Senior Citizens - Hearing Disorders and Treatment

A stage comes in the life of the elders when, otherwise healthy they start facing frustration due to the fact they are not able to hear well enough to enjoy talking with friends or family. They may also have trouble understanding a doctor's advice, responding to warnings, and hearing doorbells and alarms.


Hearing disorders make it hard, but not impossible, to hear. Deafness need not keep you from hearing sound at all. In most of the cases with proper treatment and use of the hearing aids, they are once again in the group.


To understand why this occurs, you must try to first off all understand what causes hearing loss. Research on the subject of hearing impairment and old age have suggested the following causes:

·         Diseases such as ear infections and meningitis

·         Trauma

·         Head injury

·         Blood circulation problems such as high blood pressure.

·         Certain medicines

·         Long-term exposure to loud noise

·         Heredity

·         Aging – (As a person ages, Presbycusis occurs due to the  changes in the inner ear, auditory nerve, middle ear, or outer ear.


There are two main types of hearing loss:

  • Conductive hearing loss occurs when sound waves cannot reach the inner ear. The cause may be earwax build-up, fluid, or a punctured eardrum. Medical or surgical treatment can usually restore conductive hearing loss.
  • Sensorineural hearing loss occurs when there is damage to the inner ear or the auditory nerve. This type of hearing loss is permanent.

Hearing loss comes in many forms. It can range from a mild loss in which a personmisses certain high-pitched sounds, such as the voices of women and children, to a total loss of hearing.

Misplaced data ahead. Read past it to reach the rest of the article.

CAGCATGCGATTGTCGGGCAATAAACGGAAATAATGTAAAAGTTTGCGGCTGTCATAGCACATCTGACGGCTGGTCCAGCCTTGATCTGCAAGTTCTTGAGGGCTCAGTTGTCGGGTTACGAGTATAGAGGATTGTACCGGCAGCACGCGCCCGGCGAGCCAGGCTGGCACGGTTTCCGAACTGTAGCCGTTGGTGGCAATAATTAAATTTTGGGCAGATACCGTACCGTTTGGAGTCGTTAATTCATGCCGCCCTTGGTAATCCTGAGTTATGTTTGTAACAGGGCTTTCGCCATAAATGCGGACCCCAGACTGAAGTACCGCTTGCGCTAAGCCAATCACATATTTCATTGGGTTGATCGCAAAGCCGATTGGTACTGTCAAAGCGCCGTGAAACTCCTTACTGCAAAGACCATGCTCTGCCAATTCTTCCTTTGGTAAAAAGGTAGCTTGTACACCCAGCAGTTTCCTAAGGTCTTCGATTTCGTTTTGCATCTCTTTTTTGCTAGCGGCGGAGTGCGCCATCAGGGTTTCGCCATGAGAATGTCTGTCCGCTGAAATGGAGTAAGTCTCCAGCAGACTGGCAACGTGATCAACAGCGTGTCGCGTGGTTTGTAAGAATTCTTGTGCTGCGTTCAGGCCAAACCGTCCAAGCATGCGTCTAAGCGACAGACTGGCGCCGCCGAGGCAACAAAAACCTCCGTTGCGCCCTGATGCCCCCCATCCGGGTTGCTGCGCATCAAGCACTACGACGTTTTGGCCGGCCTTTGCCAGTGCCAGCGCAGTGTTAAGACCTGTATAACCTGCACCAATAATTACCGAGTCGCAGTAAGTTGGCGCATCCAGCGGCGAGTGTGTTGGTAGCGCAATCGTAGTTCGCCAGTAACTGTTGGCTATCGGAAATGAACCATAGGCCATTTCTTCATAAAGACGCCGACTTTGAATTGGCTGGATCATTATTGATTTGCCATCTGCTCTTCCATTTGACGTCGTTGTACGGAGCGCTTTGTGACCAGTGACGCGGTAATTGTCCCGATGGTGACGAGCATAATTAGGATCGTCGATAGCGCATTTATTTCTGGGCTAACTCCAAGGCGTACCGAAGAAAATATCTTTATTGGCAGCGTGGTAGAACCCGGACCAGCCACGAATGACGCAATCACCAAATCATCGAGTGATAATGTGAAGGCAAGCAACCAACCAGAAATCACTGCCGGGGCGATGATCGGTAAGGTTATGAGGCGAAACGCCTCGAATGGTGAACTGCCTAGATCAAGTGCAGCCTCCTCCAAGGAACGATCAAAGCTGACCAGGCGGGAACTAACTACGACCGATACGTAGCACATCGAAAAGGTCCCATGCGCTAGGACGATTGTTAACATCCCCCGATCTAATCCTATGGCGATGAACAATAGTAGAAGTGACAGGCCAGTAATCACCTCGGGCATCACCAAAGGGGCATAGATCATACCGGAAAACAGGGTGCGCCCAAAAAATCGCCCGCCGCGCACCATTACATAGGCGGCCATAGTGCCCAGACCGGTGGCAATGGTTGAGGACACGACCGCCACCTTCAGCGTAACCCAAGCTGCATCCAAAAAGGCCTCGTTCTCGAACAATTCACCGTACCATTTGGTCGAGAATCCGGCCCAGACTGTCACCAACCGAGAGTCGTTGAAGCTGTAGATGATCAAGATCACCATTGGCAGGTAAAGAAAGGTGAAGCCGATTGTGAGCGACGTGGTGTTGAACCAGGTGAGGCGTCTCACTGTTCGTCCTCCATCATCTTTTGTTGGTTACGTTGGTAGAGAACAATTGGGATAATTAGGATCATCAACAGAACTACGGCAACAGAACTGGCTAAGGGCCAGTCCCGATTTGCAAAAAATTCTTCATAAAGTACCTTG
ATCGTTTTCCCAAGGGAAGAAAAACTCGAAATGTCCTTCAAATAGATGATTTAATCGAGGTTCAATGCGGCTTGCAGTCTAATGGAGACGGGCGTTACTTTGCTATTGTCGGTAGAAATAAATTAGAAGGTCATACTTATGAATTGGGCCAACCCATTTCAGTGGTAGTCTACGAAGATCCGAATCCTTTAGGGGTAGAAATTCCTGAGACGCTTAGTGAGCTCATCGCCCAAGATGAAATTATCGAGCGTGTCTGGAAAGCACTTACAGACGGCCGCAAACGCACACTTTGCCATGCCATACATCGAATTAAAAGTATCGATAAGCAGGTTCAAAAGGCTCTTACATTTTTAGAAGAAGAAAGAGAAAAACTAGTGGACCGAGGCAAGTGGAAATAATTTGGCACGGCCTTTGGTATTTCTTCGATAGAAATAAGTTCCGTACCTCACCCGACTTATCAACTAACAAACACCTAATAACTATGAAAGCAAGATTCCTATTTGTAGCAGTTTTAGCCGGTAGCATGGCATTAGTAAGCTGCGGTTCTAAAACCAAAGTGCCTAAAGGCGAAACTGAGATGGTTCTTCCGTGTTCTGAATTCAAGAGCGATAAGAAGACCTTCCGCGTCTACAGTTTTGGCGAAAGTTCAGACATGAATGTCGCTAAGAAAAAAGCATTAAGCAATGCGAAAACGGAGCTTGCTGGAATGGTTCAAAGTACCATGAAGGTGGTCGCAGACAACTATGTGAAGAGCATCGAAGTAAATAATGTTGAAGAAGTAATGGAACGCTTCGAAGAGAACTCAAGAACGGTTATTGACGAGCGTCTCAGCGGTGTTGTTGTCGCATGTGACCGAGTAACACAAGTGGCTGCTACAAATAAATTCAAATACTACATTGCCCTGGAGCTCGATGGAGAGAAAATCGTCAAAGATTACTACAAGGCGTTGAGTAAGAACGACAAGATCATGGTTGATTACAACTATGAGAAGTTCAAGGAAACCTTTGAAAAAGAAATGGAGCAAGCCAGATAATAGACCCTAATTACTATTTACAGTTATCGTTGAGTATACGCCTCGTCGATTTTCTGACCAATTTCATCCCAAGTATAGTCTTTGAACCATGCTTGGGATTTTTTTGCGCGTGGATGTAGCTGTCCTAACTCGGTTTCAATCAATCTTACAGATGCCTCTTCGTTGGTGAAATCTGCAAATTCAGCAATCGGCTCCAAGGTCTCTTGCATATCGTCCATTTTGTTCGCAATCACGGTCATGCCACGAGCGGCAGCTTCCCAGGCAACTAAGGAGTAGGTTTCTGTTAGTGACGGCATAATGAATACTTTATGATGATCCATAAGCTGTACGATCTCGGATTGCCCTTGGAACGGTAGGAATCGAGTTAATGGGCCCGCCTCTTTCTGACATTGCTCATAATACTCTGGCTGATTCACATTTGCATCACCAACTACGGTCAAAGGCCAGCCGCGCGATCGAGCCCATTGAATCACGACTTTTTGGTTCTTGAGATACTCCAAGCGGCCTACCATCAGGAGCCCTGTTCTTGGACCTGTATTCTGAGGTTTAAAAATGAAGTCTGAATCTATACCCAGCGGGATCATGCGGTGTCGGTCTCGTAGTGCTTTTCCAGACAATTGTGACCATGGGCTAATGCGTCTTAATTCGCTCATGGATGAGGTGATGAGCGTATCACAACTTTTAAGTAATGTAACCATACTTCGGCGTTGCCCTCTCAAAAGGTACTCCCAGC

If timely action is not taken, hearing the problems can get worse. If you have trouble hearing, you must visit your doctor immediately. Proper and timely treatments include hearing aids, special training, certain medicines and surgery can definitely cure it or at least give you some hearing power.


Hearing Loss in Senior Citizens:


The hearing loss in the senior citizens is due to age and is defined as presbycusis. It comes on gradually as a person ages. Presbycusis can occur because of changes in the inner ear, auditory nerve, middle ear, or outer ear. Some of its causes are aging, loud noise, heredity, head injury, infection, illness, certain prescription drugs, and circulation problems such as high blood pressure.


Presbycusis commonly affects people over 50, many of whom are likely to lose some hearing each year. Having presbycusis may make it hard for a person to tolerate loud sounds or to hear what others are saying